Musical Monday: “Cairo” (1942)

It’s no secret that the Hollywood Comet loves musicals.
In 2010, I revealed I had seen 400 movie musicals over the course of eight years. Now that number is over 500. To celebrate and share this musical love, here is my weekly feature about musicals.

cairoThis week’s musical:
Cairo” (1942)–Musical #477

Studio:
Metro-Goldwyn-Mayer

Director:
W.S. Van Dyke
Starring:
Jeannette MacDonald, Robert Young, Ethel Waters, Reginald Owen, Grant Mitchell, Lionell Atwill, Rhys Williams, MonaBarrie

Plot:
Small town reporter Homer Smith (Young) is picked to travel abroad to cover the war after his newspaper is chosen as “America’s Typical Small Town Newspaper.” On his way to Cairo, his ship sinks and he floats along the ocean with another survivor (Owen) who gives him a message to deliver if they both survive. Hence, Homer gets mixed up in a spy ring. Once the message is delivered, Homer becomes convinced that singer and movie star Marcia Warren (MacDonald) is also a spy and begins working as her butler so he can investigate her. Marcia also believes Homer is a spy. While they investigate each other, the real spy ring is working to explode an Allied convoy.

Trivia:
-Director W.S. Van Dyke is credited as “Maj. W.S. Van Dyke.” Dyke was promoted to Major prior to World War II and set up a Marine Corps recruiting center in his MGM office. He convinced several actor to join up.

-Lena Horne was originally cast as the Ethel Water’s role as MacDonald’s maid. However, Horne refused to play roles that made her domestic servants, according to Leading Ladies: The 50 Most Unforgettable Actresses of the Studio Era

-The movie was originally to be shot in Technicolor but was switched to black and white, according to TThe Espionage Filmography by Paul Mavis.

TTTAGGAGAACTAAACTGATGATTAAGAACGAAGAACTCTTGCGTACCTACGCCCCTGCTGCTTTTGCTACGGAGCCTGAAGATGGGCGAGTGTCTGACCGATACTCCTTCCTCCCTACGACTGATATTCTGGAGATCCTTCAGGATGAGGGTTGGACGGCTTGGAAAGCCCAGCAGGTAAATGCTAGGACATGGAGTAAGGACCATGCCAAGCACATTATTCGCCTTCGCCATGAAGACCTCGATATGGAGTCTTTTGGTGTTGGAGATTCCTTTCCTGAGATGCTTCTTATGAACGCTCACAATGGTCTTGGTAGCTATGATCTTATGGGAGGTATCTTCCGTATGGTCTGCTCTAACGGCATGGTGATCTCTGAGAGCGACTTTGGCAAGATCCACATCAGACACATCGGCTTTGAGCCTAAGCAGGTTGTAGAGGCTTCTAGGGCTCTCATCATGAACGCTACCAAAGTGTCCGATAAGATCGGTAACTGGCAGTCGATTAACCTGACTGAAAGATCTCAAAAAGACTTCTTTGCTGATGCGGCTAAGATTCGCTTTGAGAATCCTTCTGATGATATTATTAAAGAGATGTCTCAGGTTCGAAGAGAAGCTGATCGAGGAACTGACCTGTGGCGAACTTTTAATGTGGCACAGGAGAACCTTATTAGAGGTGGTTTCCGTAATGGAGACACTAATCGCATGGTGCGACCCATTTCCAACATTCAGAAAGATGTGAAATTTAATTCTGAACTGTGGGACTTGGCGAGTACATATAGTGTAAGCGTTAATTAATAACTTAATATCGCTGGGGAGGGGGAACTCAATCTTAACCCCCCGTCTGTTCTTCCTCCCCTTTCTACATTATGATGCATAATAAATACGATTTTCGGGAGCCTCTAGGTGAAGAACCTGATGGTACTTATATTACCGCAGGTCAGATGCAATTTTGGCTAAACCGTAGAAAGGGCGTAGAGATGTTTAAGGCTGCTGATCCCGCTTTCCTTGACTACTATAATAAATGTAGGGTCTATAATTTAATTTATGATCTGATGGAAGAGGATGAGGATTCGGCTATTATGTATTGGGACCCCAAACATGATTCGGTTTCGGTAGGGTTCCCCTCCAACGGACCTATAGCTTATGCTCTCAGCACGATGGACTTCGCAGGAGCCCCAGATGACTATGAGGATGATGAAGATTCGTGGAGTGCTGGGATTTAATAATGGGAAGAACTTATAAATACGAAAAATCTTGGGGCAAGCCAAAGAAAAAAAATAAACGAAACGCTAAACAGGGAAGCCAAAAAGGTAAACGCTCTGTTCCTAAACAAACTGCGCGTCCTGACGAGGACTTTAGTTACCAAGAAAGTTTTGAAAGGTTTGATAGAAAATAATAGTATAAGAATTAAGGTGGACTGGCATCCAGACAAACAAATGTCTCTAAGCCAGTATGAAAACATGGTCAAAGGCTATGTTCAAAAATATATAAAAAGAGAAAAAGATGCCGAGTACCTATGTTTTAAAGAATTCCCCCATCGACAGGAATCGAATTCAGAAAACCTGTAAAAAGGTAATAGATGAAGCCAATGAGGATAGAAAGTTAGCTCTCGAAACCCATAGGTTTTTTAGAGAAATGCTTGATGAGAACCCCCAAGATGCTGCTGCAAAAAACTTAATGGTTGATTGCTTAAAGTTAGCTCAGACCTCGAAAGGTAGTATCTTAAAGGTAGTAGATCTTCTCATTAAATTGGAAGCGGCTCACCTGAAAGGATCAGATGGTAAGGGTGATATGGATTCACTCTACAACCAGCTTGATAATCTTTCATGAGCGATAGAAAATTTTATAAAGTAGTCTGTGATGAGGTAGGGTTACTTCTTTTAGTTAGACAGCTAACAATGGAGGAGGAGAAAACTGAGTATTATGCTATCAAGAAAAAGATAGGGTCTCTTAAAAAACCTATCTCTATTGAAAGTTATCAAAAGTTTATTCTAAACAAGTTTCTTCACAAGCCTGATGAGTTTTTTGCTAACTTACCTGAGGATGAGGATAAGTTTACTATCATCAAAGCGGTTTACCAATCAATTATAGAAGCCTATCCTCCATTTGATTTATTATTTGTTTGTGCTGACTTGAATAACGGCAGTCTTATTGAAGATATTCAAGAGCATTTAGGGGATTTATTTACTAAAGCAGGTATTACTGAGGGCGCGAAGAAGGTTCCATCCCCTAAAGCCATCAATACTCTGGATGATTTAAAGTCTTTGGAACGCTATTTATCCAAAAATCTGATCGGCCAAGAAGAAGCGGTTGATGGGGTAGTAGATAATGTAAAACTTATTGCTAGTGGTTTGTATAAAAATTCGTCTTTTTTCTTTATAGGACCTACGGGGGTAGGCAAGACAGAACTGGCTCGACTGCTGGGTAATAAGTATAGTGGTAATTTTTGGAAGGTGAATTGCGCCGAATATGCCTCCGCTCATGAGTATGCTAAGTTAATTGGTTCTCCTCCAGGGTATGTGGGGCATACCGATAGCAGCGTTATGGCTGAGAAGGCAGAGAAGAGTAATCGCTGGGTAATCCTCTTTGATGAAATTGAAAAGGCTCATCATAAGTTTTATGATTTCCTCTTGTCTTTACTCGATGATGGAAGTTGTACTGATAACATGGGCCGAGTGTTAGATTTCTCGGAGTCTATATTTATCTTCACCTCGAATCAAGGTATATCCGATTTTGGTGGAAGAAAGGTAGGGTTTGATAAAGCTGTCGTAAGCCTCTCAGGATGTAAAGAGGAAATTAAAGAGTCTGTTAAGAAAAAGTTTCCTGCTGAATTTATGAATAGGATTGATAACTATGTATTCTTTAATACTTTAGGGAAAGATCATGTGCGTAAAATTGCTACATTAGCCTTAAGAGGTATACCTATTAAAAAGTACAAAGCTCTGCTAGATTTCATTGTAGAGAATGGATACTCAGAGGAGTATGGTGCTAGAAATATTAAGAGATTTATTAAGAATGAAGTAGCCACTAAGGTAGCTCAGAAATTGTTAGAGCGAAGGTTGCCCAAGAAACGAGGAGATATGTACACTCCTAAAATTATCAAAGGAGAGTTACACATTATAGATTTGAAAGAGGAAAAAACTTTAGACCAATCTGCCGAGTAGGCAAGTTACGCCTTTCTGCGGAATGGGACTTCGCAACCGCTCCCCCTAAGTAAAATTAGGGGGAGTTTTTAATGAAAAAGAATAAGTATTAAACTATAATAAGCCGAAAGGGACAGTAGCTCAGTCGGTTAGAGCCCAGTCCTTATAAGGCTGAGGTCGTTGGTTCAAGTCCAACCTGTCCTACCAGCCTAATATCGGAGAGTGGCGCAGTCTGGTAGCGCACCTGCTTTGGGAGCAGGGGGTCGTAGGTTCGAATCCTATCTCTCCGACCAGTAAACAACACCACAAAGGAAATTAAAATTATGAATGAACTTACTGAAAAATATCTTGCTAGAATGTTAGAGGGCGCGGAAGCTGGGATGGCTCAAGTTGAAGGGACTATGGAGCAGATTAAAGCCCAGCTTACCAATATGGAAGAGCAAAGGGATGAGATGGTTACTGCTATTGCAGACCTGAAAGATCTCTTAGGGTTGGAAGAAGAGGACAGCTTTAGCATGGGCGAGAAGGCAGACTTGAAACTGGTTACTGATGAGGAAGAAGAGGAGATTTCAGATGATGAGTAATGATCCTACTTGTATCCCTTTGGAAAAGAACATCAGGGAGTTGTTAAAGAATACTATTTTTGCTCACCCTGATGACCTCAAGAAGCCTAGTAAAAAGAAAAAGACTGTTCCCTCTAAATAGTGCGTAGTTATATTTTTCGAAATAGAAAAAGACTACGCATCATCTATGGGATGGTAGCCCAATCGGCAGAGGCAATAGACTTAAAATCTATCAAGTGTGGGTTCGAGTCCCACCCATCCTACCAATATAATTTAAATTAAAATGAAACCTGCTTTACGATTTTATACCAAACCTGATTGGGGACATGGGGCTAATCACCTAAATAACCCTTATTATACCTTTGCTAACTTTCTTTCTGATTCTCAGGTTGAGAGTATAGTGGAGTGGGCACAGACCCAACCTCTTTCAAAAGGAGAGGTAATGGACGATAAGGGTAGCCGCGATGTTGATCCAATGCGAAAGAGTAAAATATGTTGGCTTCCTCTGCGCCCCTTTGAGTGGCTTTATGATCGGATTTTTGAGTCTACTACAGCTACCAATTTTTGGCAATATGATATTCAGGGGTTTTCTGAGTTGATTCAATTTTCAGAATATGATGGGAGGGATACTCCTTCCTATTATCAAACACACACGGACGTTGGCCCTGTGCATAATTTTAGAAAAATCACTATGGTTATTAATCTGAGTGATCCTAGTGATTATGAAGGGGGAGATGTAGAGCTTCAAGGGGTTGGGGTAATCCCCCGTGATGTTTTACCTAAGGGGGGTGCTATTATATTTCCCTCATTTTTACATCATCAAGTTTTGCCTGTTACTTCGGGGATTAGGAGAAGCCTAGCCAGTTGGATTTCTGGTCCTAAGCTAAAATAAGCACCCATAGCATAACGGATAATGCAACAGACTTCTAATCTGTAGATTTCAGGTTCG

-Jeannette MacDonald’s film that she was fully the star.

-One of Jeanette MacDonald’s least popular films, according to TThe Hollywood Musical Goes to War by Allen Woll. (Even more than I Married an Angel?)

-Jeannette MacDonald singing “Les Filles de Cadiz” in the credits and on the movie screen is edited footage from the 1937 film “Maytime.”

Jeanette MacDonald is worried Robert Young has fallen into hands of spies. Also pictured- Ethel Waters and Rhys Williams.

Jeanette MacDonald is worried Robert Young has fallen into hands of spies. Also pictured- Ethel Waters and Rhys Williams.

Highlights:
-Ethel Waters sings operatically in response to Jeanette’s singing.

-Robert Young’s hilarious fake English accent he uses to get a job as MacDonald’s butler.

Funny quotes such as:
-Robert: Have you ever been in San Francisco?
Jeanette MacDonald: Yes. Once with Gable and Tracey and the joint fell apart.

Notable Songs:
-Buds Won’t Bud sung by Ethel Waters and Dooley Wilson
-Waiting for Robert E. Lee sung by Jeanette MacDonald and Ethel Waters (notable for the fact that MacDonald lets loose and isn’t singing in an opera voice)
-Les Filles de Cadix sung by Jeanette MacDonald. (We only hear this song over the credits and see footage of MacDonald singing it in “Maytime,” but I love this song and had to add it).